TimeSplitters: Future Perfect

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TimeSplitters: Future Perfect
Xbox, Playstation 2, and GameCube
Developed by Free Radical Design
Released in 2005

After the revolutionary overhaul that TimeSplitters 2 brought to the series, Free Radical Design had one more title coming up that would be bigger and better than any of the previous games. While it did succeed at that in some ways, with Future Perfect being remarkably close to the first person shooters we know today in terms of pacing and mechanics, Free Radical took it a little too far and, in my opinion, threw out a lot of what made the last game so endearing in the first place.

They spilled comedy all over the plot!

TimeSplitters as a series has always had a good helping of comedy worked into the mix. From its perplexing obsession with monkeys to the crazy characters and even weirder setpiece moments, the games have always been weird, but the story, at least when there was one to begin with, was always played straight. The series is about humanity’s last stand in a fight against a race of time travelling aliens seeking to undo humanity’s past, and a unit of elite marines tasked with chasing these aliens down and making sure historical characters do what they are famous for.

Future Perfect intro.PNG

The second game utilized this concept well and throughout that adventure Sergeant Cortez acquired a number of time crystals. Future Perfect is a direct sequel and has Cortez arrive back on earth where earth’s top scientists have constructed a time machine of their own to finally take the initiative in this war.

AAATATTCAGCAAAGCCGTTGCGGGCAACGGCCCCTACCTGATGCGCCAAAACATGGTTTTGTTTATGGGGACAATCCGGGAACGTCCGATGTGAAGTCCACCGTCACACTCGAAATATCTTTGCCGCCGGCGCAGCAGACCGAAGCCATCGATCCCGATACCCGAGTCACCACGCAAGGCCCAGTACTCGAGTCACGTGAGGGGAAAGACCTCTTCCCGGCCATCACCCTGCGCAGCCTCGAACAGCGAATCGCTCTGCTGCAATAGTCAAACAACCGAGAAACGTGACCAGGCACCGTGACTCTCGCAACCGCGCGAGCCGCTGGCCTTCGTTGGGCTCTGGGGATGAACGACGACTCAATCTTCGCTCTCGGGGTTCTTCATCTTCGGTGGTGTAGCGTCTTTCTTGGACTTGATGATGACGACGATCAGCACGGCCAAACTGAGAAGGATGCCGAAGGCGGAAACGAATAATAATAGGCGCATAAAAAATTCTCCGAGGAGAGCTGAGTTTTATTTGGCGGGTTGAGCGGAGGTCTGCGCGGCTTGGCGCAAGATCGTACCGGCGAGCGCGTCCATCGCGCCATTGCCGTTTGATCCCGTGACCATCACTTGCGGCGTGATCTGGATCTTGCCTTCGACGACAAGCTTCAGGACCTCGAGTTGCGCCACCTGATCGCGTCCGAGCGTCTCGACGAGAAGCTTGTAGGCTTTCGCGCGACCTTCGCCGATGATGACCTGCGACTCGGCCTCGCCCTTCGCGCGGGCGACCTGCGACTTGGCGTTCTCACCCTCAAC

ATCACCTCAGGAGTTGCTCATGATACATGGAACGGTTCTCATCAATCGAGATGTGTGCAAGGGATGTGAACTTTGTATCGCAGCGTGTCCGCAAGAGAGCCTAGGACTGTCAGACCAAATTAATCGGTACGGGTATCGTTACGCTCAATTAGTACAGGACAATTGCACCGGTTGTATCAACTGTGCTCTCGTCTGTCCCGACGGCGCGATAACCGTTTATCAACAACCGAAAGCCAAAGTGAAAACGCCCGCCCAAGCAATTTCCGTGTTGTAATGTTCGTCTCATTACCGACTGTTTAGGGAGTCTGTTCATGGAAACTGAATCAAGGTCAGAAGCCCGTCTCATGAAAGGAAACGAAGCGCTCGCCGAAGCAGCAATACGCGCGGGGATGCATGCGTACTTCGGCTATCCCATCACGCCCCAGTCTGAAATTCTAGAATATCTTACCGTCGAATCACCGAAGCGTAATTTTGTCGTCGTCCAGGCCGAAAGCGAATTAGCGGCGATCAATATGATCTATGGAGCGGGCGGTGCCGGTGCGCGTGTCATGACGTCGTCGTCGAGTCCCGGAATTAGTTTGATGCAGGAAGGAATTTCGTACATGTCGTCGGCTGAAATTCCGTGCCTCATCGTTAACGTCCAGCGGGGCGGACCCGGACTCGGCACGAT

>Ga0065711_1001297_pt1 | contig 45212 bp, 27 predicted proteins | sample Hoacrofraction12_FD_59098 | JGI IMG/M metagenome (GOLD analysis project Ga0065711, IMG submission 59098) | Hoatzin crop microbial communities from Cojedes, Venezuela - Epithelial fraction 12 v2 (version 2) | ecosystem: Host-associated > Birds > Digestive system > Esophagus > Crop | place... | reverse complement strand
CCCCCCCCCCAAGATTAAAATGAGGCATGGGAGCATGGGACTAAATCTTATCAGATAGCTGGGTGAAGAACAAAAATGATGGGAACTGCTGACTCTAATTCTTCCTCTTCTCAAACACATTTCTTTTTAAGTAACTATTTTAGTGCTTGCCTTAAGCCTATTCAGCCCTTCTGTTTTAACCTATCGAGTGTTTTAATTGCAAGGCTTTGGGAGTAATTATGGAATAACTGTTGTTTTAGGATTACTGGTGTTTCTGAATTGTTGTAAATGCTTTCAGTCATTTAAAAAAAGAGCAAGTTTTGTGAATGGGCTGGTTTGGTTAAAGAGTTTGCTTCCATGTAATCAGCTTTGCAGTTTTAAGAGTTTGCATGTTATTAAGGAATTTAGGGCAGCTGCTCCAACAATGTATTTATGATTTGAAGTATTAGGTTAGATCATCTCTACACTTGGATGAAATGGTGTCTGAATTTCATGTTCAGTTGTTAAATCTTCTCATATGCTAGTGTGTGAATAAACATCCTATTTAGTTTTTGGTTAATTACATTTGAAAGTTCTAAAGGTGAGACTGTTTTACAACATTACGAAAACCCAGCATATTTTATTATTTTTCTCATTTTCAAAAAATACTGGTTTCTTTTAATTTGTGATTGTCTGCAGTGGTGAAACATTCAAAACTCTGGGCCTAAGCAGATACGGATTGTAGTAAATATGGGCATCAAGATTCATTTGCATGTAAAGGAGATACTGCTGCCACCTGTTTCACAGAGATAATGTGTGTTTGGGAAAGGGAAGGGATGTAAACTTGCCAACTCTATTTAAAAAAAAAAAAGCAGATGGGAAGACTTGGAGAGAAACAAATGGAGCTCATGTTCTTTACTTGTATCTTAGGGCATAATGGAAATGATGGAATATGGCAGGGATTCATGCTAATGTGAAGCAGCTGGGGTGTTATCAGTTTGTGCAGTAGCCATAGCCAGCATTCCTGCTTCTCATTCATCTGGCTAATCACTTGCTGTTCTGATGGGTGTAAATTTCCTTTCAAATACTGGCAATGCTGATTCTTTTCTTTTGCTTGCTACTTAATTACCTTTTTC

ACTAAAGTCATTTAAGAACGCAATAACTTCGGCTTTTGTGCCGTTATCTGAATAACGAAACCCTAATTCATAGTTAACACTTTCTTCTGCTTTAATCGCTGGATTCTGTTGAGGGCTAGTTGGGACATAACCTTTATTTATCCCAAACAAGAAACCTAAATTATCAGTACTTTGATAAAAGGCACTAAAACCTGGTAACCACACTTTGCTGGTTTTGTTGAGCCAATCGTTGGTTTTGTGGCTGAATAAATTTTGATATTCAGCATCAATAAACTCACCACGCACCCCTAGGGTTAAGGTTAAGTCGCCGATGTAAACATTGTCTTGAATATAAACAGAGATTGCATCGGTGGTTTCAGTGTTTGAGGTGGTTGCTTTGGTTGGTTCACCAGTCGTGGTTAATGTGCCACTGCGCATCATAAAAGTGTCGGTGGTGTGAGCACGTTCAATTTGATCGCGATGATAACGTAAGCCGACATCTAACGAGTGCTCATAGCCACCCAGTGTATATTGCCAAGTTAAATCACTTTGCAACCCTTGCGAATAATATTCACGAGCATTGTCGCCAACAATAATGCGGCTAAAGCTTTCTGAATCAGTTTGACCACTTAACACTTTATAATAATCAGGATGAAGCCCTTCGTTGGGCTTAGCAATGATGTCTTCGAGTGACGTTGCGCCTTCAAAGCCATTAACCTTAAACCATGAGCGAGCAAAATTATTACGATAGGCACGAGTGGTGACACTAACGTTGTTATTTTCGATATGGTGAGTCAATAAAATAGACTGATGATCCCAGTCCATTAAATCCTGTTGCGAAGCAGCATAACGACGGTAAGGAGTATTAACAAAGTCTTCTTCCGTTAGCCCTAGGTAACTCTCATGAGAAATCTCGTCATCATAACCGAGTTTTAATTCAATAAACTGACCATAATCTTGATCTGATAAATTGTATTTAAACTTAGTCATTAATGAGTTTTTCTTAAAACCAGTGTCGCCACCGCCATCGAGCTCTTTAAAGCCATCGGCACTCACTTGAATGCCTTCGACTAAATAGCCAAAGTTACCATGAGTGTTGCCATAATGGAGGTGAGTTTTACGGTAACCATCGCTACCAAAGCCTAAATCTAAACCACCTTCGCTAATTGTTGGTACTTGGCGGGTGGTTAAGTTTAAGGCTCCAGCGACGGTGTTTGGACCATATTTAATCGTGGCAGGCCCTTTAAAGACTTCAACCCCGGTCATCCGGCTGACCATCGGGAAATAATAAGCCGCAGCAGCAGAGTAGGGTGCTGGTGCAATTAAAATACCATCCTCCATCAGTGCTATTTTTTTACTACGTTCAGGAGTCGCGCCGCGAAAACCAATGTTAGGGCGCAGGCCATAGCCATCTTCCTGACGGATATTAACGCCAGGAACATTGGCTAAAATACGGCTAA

It sounds like a logical continuation of the plot and some missions you end up doing tie in with events from previous games. You once again meet up with Captain Ash and Harry Tipper after previous adventures of theirs and you even become a participant in The Machine Wars that were a background detail before now. The issue is that the “feel” of the storytelling is all wacky all the time and the missions are much more linear. This might have worked, if the comedy wasn’t so cringeworthy to listen to.

For example: while a stage set in a haunted mansion comes close to matching the scary atmosphere of missions like Siberia and the Notre Dame from the previous game, you have to go through it with a whiny, teenage girl attached to you. Most of the supporting characters are like that, exaggerating a stereotype way beyond the point where it stops being funny, even when it means completely changing the personality of established characters. The rest of the humor mostly involved fart jokes, references to sex, and “haha, homosexuality is funny”. I often couldn’t even bear to listen to how awkward the dialogue was and would rush segments or break stealth just to interrupt it.

Future Perfect Castle.png